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Olympics 2012: Table Tennis vs. Ping-Pong

U.S. Table Tennis team member Ariel Hsing explains how the Olympic sport is so very different from that game you play drunk in the basement

Ariel Hsing in action during the Pan American Games in Guadalajara, Mexico.
Scott Heavey/Getty Images
July 27, 2012 9:00 AM ET

Ariel Hsing, 16, is the highest-ranked of the four players on the U.S. Table Tennis team traveling to London. It should go without saying that any one of them could destroy you in ping-pong. Hsing explains exactly how her sport is different from yours.

Footwork is paramount.
"You use your hands in ping-pong," Hsing says, "but you use your feet to play table tennis."

"You hit a ping-pong ball, but you spin a table-tennis ball."
Hsing points out that ping-pong requires hand-eye coordination, as players tend to bat the ball in long rallies. Table tennis, though, "is a lot trickier," as top players deploy topspin, underspin, sidespin or, trickiest of all, no spin – which can be a killer when you've been deceived into expecting spin.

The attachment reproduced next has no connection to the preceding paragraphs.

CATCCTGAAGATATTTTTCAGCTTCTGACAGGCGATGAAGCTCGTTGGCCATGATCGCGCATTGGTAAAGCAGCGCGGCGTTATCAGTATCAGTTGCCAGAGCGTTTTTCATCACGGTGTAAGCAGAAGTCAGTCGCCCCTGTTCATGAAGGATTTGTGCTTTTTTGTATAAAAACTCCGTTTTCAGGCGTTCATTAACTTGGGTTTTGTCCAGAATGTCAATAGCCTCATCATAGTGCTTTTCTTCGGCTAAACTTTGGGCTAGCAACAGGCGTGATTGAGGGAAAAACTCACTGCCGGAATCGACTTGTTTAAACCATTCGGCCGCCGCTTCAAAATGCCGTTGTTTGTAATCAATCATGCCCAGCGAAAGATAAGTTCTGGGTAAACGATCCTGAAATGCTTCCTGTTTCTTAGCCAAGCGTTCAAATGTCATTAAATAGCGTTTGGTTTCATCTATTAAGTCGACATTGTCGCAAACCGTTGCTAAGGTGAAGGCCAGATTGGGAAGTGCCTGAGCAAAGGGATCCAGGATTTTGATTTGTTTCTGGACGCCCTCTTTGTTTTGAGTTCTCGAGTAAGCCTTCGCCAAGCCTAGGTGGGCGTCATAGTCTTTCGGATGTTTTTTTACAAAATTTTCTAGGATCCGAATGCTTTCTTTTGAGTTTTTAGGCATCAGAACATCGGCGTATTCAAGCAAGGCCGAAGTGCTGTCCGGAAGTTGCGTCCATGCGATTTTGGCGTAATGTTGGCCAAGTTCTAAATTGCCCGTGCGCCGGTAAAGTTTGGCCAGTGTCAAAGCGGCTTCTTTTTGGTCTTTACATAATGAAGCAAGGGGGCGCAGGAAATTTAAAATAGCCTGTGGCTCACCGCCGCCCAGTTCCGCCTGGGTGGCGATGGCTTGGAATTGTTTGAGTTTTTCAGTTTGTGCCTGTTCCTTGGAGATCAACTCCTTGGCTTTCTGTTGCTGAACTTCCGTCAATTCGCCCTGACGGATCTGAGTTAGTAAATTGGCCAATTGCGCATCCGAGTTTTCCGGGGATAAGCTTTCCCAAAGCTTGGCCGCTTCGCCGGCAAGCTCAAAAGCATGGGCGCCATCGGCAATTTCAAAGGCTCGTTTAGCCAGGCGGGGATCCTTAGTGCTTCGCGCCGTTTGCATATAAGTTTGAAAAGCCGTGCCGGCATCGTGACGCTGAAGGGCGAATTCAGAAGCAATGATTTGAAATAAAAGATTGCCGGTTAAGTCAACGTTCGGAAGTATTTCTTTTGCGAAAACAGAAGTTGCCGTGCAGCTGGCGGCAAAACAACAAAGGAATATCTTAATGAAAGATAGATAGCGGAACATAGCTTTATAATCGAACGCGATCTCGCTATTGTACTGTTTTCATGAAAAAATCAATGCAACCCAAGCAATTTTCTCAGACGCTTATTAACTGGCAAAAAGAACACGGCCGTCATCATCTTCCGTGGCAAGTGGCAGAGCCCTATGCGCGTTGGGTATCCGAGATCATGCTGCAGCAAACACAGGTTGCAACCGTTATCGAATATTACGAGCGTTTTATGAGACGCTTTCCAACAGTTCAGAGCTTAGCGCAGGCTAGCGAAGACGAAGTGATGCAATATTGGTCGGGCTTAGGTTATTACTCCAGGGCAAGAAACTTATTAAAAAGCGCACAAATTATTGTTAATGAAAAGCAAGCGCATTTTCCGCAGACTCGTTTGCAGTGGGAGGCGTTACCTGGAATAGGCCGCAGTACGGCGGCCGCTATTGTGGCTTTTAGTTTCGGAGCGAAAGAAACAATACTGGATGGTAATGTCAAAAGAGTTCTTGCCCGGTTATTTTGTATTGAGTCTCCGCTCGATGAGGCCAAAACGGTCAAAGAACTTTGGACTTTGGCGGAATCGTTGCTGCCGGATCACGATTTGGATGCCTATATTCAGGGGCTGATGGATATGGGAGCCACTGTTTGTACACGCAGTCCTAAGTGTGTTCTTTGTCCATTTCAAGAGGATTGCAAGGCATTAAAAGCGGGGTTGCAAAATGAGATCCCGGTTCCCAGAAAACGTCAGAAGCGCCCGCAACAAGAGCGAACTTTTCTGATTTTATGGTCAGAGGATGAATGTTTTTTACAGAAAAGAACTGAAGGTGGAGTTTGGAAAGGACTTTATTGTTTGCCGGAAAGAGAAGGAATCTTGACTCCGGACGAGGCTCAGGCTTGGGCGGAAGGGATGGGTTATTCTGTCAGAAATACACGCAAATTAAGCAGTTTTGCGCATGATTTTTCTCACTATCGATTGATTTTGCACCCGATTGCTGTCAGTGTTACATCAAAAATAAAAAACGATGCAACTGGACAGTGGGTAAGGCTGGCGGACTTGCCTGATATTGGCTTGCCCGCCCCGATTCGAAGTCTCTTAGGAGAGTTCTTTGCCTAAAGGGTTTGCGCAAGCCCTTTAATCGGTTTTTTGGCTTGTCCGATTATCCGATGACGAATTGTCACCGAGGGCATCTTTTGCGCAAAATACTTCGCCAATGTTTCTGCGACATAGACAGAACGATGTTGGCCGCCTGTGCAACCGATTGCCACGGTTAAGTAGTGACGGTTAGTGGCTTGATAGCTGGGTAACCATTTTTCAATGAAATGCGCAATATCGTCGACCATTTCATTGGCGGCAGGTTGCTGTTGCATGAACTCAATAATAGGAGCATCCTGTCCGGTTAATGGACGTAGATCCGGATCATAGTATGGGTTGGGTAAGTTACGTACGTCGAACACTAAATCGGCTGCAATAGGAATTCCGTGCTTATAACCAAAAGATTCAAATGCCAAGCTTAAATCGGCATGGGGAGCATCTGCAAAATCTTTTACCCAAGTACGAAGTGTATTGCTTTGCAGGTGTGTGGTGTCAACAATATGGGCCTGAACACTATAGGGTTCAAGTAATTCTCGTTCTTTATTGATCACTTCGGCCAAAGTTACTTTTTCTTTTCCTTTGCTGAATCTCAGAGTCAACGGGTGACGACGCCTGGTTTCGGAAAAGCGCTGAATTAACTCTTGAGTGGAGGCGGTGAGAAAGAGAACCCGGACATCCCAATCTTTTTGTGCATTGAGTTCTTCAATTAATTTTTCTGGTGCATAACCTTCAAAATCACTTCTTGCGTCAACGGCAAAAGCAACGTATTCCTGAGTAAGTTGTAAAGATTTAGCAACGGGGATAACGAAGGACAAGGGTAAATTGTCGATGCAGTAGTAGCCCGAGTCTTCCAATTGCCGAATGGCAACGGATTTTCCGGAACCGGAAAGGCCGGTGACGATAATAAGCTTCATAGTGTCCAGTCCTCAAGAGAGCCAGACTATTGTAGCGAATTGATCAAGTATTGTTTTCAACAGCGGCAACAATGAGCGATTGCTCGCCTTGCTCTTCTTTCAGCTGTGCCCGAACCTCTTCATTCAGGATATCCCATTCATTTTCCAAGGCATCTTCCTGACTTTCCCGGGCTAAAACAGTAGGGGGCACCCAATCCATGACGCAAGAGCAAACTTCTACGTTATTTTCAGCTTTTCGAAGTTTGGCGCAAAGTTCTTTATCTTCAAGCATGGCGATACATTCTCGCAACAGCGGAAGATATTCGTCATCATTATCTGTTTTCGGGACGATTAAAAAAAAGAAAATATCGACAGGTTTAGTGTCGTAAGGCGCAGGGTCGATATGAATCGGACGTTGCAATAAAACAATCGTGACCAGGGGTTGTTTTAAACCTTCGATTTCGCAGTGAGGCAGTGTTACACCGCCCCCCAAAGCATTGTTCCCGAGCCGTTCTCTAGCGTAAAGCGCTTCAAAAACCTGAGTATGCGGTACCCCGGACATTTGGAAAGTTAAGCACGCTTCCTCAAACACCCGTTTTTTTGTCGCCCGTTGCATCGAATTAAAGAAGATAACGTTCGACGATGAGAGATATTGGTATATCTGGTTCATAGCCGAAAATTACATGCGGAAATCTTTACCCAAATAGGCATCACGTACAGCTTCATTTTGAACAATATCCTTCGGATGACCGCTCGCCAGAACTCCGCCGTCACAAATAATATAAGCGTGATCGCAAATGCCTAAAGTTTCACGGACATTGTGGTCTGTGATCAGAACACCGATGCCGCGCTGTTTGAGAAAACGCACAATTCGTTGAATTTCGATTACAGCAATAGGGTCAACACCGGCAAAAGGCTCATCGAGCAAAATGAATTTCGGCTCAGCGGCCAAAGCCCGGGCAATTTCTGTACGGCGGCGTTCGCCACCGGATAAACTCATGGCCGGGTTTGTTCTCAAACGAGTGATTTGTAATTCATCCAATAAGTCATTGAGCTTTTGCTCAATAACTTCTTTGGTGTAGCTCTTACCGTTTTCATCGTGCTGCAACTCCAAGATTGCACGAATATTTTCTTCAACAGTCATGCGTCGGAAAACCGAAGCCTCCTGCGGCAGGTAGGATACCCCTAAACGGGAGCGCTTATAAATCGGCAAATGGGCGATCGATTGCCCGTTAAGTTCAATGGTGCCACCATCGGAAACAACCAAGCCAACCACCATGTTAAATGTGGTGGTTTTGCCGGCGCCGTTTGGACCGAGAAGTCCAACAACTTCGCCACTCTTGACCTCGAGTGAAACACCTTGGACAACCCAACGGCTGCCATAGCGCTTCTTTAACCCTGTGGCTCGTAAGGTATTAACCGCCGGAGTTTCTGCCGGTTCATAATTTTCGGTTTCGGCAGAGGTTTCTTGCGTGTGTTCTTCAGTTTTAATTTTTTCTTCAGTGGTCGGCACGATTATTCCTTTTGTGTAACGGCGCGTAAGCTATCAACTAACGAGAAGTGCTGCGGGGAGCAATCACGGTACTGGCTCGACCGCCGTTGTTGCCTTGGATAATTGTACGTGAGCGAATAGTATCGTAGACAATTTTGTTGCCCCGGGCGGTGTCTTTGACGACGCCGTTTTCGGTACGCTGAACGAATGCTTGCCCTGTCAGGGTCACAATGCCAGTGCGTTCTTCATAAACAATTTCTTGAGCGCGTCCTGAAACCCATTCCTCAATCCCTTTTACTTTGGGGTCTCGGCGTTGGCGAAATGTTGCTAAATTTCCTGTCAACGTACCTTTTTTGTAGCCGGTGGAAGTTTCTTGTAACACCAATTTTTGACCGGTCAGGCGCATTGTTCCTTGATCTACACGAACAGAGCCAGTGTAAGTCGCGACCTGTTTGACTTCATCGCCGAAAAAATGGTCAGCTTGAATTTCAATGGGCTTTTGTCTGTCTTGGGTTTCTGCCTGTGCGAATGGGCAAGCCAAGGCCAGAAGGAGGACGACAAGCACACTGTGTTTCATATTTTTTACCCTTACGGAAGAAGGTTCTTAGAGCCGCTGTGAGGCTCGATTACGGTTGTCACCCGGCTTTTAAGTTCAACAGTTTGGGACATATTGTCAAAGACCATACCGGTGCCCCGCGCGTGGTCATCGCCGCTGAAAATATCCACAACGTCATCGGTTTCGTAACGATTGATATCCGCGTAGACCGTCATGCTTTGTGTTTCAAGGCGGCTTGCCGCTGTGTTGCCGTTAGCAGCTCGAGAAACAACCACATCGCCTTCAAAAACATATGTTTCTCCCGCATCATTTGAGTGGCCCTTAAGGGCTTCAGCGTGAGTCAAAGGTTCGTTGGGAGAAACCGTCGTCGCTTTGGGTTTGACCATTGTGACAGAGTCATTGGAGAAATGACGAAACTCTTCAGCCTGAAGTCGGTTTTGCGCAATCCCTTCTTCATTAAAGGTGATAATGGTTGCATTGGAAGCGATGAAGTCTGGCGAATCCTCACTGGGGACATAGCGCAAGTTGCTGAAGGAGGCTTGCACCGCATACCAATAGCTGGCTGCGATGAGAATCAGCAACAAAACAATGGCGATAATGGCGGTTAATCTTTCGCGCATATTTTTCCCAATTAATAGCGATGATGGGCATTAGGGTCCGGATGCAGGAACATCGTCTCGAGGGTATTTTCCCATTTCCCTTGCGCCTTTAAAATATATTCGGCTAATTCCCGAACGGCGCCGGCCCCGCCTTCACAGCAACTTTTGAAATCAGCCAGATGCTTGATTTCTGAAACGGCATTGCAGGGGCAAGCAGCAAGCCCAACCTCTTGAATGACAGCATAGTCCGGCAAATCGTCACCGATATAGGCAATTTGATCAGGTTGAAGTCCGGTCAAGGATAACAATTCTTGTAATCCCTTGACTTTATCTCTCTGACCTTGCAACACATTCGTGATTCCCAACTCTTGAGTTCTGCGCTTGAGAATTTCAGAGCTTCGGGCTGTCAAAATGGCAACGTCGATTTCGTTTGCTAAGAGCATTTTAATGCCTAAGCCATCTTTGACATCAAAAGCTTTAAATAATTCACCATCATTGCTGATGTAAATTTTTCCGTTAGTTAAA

"Ping-pong is cheap, and table tennis can be expensive."
Your average home paddle is a $5 job from Target, and it lasts a lifetime, versus Hsing's rubber, which costs $80 and she replaces every week.

Table tennis is best-of-seven games to 11.
 Plus, the usual rally is much shorter than you'll see in the basement: "A typical rally is seven to nine balls. A really long rally is very rare."

It's bad form to skunk somebody in table tennis.
Hsing says that there's an etiquette "if you're up 10-0, you mis-hit a serve to be polite. But that's dangerous – people have been up 10-0 and lost.

This story is from the August 2, 2012 issue of Rolling Stone.

To read the new issue of Rolling Stone online, plus the entire RS archive: Click Here

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